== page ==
Giang Vu (CARE)
(The story was published in The Sai Gon Times on 10 April 2018)
Mr Binh has not forgotten his early days in Japan almost a decade ago when he just arrived here for higher studies. He remembers vividly the three things the Japanese taught him and his study colleagues in those first days. One of them was about preventing and dealing with sexual harassment(1).
Mr Nguyen Van Binh, currently Deputy Director General, Department of Legal Affairs (Ministry of Labour, War invalids and Social Affairs), shared this story at the workshop on prevention and response to sexual harassment in garment factories co-organised by CARE International in Vietnam, Vietnam General Confederation of Labour, and the Center for Development and Integration (CDI) in Ha Noi on 27 March, 2018. Long dedicated to fighting gender-based discrimination in general and preventing/handling sexual harassment in particular, he must admit that while sexual harassment is a universal issue, many countries, including Vietnam, have overlooked this issue.
Mr. Nguyen Van Binh speaking at a CARE's workshop late March 2018 on sexual harassment prevention & response - @2018 CARE in Vietnam
Research by CARE and other organisations and law firms show that sexual harassment in the workplace does exist and negatively affects workers’ mental health and income, which in turn damages employers’ productivity and profits as their employees have to take longer leaves or quit jobs. Even harassed employees who choose to keep silence and continue working are able to put full effort into their works. A recent research by CARE in Cambodia revealed that sexual harassment cost the country’s garment industry 89 million USD, or an equivalent of 0.52% of Cambodia’s GDP in 2015. In Viet Nam, the International Labour Organisation disclosed that garment factories with less violence and harassment tend to earn higher profits than those with more.
An yet, we have not yet witnessed positive signals from the practical use of the Code of Conduct on Sexual Harassment in the workplace that was issued in 2015 by the Ministry of Labour, the Invalids and Social Affairs, and Vietnam Chamber of Commerce and Industry in 2015. According to a CARE research in 2017 conducted by Duane Morris law firm, the state of compliance and application of the Code can be divided into three groups. Group 1 consists of garment factories who are usually requested by international brands to refer to the Code of Conduct of these brands themselves; Group 2 includes factories that just copy and paste the whole Code of Conduct from Vietnam’s Labour Code to their internal policy; and the final one who “does nothing”.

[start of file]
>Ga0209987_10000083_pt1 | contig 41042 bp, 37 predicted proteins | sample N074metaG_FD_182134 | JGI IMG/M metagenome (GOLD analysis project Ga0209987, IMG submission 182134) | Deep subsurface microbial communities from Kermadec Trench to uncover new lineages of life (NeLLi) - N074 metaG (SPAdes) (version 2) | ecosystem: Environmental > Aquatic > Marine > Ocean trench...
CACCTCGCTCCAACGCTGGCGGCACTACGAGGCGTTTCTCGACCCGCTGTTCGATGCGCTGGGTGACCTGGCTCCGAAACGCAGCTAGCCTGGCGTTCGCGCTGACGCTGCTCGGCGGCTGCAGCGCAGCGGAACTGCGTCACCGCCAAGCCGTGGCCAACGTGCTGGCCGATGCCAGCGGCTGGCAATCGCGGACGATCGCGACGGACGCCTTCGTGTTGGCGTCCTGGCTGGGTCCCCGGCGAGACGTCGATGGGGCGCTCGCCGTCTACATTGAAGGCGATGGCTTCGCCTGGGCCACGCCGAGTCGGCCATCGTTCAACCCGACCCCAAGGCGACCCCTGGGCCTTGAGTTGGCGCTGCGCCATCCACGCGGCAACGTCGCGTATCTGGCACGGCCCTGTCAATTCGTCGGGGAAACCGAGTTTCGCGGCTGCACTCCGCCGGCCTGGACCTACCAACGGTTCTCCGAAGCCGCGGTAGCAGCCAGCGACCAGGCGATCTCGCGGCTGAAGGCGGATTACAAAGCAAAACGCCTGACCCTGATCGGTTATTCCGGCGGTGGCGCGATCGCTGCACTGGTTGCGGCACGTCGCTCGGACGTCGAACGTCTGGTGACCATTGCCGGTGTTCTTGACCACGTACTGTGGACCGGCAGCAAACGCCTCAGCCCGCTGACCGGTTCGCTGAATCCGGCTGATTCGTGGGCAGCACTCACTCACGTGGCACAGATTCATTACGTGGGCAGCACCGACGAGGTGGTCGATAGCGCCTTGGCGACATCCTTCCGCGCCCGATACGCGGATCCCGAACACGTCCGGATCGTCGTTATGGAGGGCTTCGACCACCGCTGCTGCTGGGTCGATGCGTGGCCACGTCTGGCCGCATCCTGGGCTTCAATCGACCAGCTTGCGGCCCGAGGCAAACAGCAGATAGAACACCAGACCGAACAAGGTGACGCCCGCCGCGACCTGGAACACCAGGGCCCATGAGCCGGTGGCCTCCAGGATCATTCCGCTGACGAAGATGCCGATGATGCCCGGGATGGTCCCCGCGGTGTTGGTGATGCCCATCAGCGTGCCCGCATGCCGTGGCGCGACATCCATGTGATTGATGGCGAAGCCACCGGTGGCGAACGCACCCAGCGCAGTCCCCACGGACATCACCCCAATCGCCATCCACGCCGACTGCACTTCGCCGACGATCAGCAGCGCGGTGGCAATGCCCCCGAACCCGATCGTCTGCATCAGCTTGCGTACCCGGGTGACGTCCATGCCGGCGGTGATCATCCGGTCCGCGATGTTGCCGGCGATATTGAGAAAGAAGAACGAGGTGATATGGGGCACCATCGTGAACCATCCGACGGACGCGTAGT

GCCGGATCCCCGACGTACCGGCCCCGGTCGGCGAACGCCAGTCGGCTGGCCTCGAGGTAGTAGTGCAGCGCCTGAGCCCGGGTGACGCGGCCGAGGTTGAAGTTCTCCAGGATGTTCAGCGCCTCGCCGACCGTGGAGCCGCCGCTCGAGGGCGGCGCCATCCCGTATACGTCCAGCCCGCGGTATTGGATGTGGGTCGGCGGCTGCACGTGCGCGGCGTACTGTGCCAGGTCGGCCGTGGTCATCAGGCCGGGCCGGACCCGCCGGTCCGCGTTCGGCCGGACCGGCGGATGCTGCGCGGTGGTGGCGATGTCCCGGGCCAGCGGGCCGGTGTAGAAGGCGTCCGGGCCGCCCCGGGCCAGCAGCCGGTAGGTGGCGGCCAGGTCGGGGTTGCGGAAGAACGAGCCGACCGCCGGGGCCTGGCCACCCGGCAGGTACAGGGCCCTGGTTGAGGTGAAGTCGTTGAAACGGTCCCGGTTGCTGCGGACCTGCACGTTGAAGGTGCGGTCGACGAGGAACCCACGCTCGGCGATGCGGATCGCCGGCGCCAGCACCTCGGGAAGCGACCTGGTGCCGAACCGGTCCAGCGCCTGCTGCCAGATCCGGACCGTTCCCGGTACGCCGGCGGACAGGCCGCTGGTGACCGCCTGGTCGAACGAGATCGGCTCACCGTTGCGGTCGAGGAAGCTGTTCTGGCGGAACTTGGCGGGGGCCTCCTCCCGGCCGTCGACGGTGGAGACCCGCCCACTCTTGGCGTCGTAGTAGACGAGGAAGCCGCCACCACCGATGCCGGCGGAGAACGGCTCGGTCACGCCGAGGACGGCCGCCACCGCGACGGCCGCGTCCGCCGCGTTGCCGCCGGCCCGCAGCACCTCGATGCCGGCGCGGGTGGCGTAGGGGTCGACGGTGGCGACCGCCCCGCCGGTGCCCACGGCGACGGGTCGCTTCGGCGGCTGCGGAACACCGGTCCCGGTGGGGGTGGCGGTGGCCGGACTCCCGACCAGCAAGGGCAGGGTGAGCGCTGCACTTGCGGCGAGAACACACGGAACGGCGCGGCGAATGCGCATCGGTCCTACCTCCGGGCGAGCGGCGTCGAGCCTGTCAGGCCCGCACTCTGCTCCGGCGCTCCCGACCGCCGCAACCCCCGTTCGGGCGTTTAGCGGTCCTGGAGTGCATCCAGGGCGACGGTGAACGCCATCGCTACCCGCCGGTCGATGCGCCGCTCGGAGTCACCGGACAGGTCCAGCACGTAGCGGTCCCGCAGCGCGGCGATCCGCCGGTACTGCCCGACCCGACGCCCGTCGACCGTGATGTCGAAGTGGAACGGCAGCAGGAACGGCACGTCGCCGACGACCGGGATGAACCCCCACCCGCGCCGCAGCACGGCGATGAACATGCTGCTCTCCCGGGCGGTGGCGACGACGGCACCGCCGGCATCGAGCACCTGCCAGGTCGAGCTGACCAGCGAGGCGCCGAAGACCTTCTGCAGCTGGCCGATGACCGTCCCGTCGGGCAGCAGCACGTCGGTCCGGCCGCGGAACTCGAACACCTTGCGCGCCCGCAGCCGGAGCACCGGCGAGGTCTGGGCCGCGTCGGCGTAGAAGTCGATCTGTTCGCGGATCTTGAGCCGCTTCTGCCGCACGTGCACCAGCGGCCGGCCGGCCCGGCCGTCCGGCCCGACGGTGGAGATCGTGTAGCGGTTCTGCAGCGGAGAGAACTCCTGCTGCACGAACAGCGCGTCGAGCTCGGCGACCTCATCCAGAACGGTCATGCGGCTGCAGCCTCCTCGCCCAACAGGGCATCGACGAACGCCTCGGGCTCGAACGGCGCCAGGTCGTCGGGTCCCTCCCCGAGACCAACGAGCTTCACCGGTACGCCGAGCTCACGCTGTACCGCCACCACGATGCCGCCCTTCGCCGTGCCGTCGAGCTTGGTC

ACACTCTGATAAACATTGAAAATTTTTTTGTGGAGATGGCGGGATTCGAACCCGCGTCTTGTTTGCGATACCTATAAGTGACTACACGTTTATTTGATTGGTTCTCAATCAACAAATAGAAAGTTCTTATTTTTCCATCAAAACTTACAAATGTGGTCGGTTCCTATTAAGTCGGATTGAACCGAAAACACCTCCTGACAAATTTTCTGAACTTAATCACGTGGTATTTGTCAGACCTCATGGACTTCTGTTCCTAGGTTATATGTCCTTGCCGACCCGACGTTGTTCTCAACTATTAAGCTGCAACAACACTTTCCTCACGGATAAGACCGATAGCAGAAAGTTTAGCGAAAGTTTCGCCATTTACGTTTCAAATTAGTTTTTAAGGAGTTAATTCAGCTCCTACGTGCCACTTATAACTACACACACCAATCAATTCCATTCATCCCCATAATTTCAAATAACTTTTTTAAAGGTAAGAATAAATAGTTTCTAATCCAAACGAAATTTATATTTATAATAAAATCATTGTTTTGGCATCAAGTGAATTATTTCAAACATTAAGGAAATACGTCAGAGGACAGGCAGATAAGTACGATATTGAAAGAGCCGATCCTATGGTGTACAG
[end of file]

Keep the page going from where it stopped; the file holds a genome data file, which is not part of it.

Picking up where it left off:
There are quite a number of reasons leading to the overlook of sexual harassment by factories and firms. In Mr Binh’s words, no matter how big the economic damage is (such as the case of 89 million USD damage in Cambodia), it is likely that business owners will merely think it is not their problem. It is not their damage. Another reason that many experts and others agreed upon is the public perception of social and cultural responsibilities. For example, some gesture deemed as sexual harassment in one place can be seen as a harmless joke elsewhere.
Another crucial factor is the lack of legal provisions. The 2012 Labour Code of Viet Nam included four articles related to sexual harassment in the workplace, yet it has not provided a unified definition of sexual harassment nor does it pointed out behaviors considered as sexual harassment. It also falls short of a clear stipulation of obligations and responsibilities of employers. Neither does it provide a defined penalty frame for the harassers. In addition, “the workplace” is only limited to the premise of the office or headquarter or factory, and does not include other work-related settings such as a company party at a restaurant, workers’ dormitory, online harassment among coworkers, etc. Policymakers and practitioners in the field of anti-sexual harassment in Vietnam, however, agree that one of the biggest obstacles lie in the mixed usually low capabilities and awareness of the stakeholders in identifying and handling sexual harassment in the workplace.
Joint efforts are required to ensure sexual harassment-free workspace - @CARE Cambodia
To change the status quo, it is obvious that multiple measures should be introduced through joint efforts of lawmakers, policy makers, employers, workers’ union, international and local organisations as well as the media.
If Vietnam is to go further and successfully into the globalisation competition, its factories have to be bolder in cutting costs and enhancing productivity. That is why the sooner the sexual harassment problem is addressed, the earlier the employers can earn benefits and Vietnam get closer to fulfilling its global and domestic commitments on protecting basic human rights.
Learn more about the project Enhancing Women’s Voice to Stop Sexual Harassment here.